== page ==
May opened disappointingly cool, with the preponderence of winds from an Northerly and Easterly sector, the direction no-one wants at this time of the year. There was no real warmth until the 13th and then only for three days! Temperatures did recover a bit in the second half, to give an overall mean of 10.9 degC, which is still on the cool side for May.
The rainfall total was also on the low side for May, continuing the rather dry Spring. Rain was well spread, with only two short dry periods. The wettest day was the 8th, with 12.2mm. Some areas of the North East had very heavy thundery showers towards the end of the month, with reports of a funnel cloud from the Bishop Auckland area on 28th.
There was more anticyclonic influence in May than low pressure, but it was just drifting about in the wrong place to offer much of an early taste of summer. Ah well, let’s see what June brings.
March 2019 was another month of above average temperatures, with the monthly mean coming in at 7.2 degC, which is about 1.3 degrees above the long term average. The Maximum temperature was 17.1 degC on 29th, with the Minimum at 0.1 degC recorded on the morning of the 8th March.
The rainfall total of 51.7mm fell mainly in the first half of the month, but was still about 20% above normal for March. The wettest day was 16th, with just over half an inch (13mm). This moderate total led to a rapid rise in the River Wear, which must have responded to a heavier fall in the hills. The river rose nearly 6ft on the Saturday in less than 12 hours.The river rose nearly 6ft on the Saturday in less than 12 hours.
The first half of the month was dominated by low pressure, whilst the 2nd half was anticyclonic, resulting in this unequal distribution of rainfall.
A gorgeous day in May 2018. View from Prebends Bridge looking towards Framwelgate Bridge. It was the precursor of a fantastic summer. The Durham Cathedral tower work continues, still shrouded in it’s protective covering. The stonemasons are replacing weathered stone blocks at the top of the Main Cathedral Tower, as they have become dangerous.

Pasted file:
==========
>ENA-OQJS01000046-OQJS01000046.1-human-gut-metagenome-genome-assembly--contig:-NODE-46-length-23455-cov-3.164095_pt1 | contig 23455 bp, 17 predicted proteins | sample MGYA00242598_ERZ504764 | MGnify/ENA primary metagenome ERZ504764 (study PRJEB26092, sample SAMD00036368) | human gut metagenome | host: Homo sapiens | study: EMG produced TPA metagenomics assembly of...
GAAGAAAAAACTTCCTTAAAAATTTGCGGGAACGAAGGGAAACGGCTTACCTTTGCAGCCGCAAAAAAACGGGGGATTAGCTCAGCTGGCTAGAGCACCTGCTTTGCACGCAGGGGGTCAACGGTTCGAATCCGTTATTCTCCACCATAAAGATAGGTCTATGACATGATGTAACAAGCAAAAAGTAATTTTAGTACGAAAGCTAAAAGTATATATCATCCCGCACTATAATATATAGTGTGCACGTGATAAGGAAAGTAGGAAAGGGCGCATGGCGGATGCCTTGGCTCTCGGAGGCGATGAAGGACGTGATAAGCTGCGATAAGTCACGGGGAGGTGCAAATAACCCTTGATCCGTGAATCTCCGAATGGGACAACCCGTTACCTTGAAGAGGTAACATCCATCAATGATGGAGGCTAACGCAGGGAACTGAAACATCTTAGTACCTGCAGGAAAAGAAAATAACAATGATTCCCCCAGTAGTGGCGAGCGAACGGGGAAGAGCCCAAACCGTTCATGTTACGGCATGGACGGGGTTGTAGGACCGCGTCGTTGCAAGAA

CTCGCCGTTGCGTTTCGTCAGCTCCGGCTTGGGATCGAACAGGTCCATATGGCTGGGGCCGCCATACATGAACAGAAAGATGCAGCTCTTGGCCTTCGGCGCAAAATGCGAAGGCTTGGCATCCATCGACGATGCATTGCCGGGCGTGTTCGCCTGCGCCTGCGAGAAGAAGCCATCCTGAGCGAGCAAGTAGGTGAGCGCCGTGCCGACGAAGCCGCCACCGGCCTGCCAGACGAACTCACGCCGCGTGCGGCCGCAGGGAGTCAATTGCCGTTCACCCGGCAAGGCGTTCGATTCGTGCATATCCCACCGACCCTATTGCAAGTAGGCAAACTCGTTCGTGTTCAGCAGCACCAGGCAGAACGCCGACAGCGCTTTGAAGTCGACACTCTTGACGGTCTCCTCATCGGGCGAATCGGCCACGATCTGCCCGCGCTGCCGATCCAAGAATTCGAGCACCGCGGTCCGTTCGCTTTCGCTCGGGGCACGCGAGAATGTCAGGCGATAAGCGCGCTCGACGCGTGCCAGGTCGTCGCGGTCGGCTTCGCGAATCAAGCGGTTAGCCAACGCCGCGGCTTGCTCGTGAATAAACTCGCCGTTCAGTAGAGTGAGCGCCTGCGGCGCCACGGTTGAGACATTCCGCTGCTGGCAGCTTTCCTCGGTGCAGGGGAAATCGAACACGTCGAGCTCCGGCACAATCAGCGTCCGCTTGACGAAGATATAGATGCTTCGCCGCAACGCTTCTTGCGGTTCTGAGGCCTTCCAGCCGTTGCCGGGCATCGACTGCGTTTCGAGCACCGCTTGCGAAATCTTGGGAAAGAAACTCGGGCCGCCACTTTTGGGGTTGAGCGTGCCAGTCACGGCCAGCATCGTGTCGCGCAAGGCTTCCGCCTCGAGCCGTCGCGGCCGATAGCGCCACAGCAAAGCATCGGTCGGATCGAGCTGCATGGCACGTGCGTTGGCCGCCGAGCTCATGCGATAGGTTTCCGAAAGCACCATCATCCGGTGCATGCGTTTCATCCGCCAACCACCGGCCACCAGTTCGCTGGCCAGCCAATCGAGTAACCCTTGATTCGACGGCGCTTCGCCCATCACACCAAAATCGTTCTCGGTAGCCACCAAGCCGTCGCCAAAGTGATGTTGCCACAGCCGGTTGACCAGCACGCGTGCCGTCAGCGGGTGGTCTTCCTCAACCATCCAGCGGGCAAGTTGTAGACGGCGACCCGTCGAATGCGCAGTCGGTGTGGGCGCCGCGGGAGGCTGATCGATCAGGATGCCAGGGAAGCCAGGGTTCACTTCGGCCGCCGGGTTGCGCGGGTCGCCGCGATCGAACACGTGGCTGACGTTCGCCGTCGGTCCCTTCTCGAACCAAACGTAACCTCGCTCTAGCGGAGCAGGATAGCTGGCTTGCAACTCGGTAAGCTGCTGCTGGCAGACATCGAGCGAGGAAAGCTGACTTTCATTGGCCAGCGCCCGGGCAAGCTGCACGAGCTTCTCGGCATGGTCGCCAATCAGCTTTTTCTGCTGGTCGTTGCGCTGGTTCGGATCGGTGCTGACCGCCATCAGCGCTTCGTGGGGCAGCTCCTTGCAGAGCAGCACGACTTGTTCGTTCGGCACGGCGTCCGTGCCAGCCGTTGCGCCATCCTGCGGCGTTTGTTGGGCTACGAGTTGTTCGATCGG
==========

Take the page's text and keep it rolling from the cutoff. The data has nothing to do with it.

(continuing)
Prebends Bridge washed away in November 1771
The previous Prebends Bridge was washed away in a catastrophic flood on 17th November 1771. It was a storm that proved fatal to many North East bridges on both the Tyne and Wear, as well as many smaller tributaries.
An Easterly outbreak, dubbed “The Beast from The East” by the media, dumped a substantial amount of snow on us at the end of February and early March 2018. When such a weather synoptic occurs, we tend to get plastered in snow here on the North East Coast. Temperatures hover around zero and potent snow showers are readily blown inland, reaching Durham without too much trouble.
Here’s a view across The River Wear from the path just as we emerged from Pelaw Wood. Snow was 8-12” deep in most places, squeaking under our boots as we walked down the track to the river from Silverlink Bridge.
A beautiful day in mid-Spring, 2017. The view is from Pelaw Woods across the River Wear to the cricket and rugby club grounds.
The pathway at the bottom of the photograph is still being repaired after a landslip during wet weather in 2013 caused the hillside to collapse. The repair work has taken several years to complete. More details of the work is detailed below.
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